• a court has made a possession order which says you must leave your home
  • you have been declared bankrupt
  • you are no longer a secure tenant.

There are several stages you need to go through when you buy your home. Your first step is to complete a RTB1. You can get this form by contacting us on 0800 137 111. Please speak to your neighbourhood officer if you need advice.

Intermediate housing

Intermediate housing or affordable housing, covers a range of schemes to help you buy or rent a home that you can afford.

Buying affordable housing is often referred to as shared ownership because you buy a share of the property and pay a rent on the remainder of the property. When you can afford to, you can increase the share you own and reduce your rent.

Visit our Intermediate housing page for more information and details of available properties.

Home Sales

Before you buy or sell a leasehold property, your solicitor may request information about the property. If this is the case, we will provide them with a resale information pack, which includes the following information:

  • the last three years certified service charge accounts
  • an up-to-date statement of your service charge account
  • a copy of the current service charge estimate
  • copies of s.20 notices and/or s.20B notices about major works (if any)
  • planned five-year major works estimate
  • deed of covenant
  • fire risk assessment common parts
  • asbestos survey common parts
  • building insurance policy and schedule
  • copy of the lease

The charge of £250.00 plus VAT (£300.00) is the standard charge for delivery to you, which we will try to deliver to you within 10 working days on our receipt of your payment.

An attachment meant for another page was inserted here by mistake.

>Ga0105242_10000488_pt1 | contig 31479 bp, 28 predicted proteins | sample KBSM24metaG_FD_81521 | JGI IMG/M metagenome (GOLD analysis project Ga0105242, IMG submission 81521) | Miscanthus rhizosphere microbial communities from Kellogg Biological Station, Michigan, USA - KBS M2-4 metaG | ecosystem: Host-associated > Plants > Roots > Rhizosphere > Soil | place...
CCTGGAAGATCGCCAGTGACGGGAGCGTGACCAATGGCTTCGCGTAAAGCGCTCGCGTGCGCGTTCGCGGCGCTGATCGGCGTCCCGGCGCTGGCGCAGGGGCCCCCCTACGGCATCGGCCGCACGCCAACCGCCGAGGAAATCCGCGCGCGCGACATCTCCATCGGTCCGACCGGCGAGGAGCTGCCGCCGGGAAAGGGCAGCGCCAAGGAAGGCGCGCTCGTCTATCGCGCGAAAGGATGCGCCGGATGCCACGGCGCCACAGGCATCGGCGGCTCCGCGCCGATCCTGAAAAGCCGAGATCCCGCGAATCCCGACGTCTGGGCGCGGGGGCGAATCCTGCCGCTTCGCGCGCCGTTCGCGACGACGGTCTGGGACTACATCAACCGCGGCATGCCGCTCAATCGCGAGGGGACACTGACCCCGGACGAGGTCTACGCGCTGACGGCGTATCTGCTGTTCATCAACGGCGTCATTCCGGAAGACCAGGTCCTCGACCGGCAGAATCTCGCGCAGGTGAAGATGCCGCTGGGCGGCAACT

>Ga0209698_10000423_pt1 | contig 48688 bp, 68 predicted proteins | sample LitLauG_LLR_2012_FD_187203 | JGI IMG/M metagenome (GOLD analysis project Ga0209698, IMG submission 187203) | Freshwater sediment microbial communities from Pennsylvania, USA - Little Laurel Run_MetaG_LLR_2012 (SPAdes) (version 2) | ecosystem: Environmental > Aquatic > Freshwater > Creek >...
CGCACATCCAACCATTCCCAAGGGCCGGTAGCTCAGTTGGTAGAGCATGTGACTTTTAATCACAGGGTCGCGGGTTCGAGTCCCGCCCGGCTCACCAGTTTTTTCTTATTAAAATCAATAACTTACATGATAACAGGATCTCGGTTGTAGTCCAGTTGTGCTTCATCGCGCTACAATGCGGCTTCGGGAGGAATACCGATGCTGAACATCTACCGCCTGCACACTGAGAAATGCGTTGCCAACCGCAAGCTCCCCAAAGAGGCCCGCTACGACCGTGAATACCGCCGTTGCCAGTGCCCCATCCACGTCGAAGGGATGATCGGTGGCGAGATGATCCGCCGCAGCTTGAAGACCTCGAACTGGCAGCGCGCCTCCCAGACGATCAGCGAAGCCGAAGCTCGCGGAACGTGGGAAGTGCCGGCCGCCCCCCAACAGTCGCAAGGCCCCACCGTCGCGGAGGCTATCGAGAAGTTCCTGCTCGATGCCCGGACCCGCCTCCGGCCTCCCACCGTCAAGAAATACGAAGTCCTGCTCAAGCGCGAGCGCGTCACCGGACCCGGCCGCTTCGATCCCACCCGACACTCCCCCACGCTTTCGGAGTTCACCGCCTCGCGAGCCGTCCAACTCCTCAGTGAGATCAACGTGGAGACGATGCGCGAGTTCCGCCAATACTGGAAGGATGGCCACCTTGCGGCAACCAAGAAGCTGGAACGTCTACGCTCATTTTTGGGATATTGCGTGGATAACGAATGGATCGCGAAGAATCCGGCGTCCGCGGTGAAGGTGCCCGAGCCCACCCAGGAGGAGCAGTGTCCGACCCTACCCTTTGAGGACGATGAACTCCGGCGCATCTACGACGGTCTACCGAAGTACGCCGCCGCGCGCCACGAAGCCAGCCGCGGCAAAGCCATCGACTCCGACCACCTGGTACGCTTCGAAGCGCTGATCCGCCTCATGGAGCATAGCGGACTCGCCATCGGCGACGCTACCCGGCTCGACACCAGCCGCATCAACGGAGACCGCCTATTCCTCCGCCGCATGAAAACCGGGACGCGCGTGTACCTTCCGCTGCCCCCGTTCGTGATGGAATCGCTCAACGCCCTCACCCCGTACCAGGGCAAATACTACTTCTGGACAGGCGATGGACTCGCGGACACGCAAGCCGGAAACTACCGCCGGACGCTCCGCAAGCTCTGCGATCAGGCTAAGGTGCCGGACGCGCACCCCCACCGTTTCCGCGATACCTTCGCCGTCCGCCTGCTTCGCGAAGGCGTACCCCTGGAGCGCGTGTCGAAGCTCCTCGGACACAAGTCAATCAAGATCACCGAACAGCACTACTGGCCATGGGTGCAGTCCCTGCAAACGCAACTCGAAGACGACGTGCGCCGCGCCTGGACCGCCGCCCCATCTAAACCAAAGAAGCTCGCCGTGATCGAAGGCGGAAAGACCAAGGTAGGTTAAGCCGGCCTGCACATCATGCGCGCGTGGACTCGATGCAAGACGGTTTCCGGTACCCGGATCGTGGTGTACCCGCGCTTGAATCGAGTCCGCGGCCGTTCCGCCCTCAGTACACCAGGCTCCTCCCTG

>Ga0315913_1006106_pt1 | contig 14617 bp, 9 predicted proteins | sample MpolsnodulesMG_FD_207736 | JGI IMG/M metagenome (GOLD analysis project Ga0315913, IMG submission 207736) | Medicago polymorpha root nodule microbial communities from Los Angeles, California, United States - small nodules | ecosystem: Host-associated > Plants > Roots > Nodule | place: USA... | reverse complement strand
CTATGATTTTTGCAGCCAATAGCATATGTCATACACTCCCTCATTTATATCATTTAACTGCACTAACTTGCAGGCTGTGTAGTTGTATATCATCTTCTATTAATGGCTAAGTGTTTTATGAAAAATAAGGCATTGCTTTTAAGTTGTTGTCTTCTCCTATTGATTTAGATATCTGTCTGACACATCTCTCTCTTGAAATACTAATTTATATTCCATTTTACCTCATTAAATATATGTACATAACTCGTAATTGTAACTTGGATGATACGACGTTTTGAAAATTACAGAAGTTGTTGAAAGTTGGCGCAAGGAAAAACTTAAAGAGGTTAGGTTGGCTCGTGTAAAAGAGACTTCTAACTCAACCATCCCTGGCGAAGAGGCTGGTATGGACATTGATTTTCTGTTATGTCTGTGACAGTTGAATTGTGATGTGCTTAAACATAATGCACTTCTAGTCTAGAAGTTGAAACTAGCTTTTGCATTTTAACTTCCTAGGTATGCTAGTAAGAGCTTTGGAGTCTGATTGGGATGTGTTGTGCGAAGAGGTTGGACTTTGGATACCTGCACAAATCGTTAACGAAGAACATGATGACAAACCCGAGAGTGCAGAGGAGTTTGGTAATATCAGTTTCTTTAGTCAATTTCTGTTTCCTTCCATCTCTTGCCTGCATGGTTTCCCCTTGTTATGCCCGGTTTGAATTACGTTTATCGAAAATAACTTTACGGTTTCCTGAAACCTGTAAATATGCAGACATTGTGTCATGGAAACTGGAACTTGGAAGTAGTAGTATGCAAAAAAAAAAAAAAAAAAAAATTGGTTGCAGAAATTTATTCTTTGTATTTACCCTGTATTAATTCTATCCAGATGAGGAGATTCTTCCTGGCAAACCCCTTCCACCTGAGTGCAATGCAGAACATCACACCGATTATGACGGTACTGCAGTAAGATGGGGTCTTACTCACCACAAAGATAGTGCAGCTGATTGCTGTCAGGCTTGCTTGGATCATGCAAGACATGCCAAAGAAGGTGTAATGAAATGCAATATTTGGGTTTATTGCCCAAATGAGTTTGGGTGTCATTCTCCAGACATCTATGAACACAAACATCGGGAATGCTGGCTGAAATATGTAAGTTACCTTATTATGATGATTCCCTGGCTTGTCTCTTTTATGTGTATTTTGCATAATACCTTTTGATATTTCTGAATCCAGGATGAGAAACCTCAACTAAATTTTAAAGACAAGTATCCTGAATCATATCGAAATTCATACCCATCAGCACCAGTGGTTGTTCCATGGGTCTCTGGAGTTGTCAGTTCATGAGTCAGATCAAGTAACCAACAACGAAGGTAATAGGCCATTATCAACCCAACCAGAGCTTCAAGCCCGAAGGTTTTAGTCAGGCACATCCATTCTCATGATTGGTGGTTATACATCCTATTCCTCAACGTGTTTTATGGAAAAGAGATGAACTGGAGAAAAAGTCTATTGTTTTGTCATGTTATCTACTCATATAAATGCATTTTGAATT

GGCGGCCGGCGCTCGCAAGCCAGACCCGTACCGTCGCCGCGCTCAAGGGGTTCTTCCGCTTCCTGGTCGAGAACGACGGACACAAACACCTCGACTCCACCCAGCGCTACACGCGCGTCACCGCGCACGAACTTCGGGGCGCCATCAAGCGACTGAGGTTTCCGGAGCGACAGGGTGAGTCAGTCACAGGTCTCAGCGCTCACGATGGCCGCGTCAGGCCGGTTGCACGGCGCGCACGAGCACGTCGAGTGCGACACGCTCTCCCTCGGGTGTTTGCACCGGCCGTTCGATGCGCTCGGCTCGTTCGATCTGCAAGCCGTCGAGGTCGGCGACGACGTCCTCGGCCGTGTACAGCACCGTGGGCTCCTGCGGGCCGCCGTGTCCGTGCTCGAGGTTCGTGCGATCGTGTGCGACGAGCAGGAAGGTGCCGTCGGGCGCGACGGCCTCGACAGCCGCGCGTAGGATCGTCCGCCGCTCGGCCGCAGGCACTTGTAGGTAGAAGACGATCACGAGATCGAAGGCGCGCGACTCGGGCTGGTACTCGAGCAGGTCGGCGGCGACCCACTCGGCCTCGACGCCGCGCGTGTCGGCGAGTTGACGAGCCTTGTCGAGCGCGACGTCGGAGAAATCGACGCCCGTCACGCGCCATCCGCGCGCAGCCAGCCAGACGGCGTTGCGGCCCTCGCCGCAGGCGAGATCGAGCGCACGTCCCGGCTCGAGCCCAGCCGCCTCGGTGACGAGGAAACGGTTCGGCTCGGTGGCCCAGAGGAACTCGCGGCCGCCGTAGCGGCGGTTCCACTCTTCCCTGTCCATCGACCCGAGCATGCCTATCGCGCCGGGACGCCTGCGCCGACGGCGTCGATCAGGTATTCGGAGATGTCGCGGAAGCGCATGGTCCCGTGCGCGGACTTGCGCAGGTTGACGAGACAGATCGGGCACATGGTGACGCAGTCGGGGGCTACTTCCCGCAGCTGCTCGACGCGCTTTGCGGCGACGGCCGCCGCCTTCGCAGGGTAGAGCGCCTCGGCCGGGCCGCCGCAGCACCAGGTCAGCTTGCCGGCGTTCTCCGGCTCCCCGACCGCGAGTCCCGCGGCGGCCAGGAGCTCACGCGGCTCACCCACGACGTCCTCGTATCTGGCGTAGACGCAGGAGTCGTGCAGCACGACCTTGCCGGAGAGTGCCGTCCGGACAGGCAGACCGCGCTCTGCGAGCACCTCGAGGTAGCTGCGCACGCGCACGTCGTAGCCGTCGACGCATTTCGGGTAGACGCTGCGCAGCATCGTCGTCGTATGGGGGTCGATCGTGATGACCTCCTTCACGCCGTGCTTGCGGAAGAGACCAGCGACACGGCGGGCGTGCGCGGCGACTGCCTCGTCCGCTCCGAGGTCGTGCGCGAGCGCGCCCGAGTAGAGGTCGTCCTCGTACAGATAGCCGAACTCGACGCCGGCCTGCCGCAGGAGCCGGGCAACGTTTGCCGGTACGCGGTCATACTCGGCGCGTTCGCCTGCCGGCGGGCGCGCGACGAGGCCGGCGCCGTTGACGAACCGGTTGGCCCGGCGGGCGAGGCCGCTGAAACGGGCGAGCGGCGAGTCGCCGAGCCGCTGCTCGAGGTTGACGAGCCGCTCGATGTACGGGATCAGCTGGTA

The two solicitors acting for you will use the information above to decide who pays for what. They agree these matters between themselves, and the landlord (the Council) has no involvement.

We advise all buyers and vendors of leasehold properties to obtain this information pack.  To request Pre-Sales pack please complete the Request for Pre-Sales Pack Form and return the form to Home Ownership team via Email : hm-homeownership@rbkc.gov.uk

Request for Pre-Sales Pack Form

Useful links

 

Buying your home

This gives you a brief outline of what is involved if you decide to buy the lease of your current home.

You can buy your home if: 

  • you were a tenant of the Royal Borough of Kensington and Chelsea before 18 January 2005
  • your home is your only or principal home
  • your home is self-contained (you do not share bathroom or kitchens).

If you became a tenant after 18 January 2005, you will not be able to apply to buy your home until you have been a tenant for three years.

You may not be entitled to buy your property if: 

  • your property is sheltered accommodation
  • the property is occupied as part of your employment
  • a court has made a possession order which says you must leave your home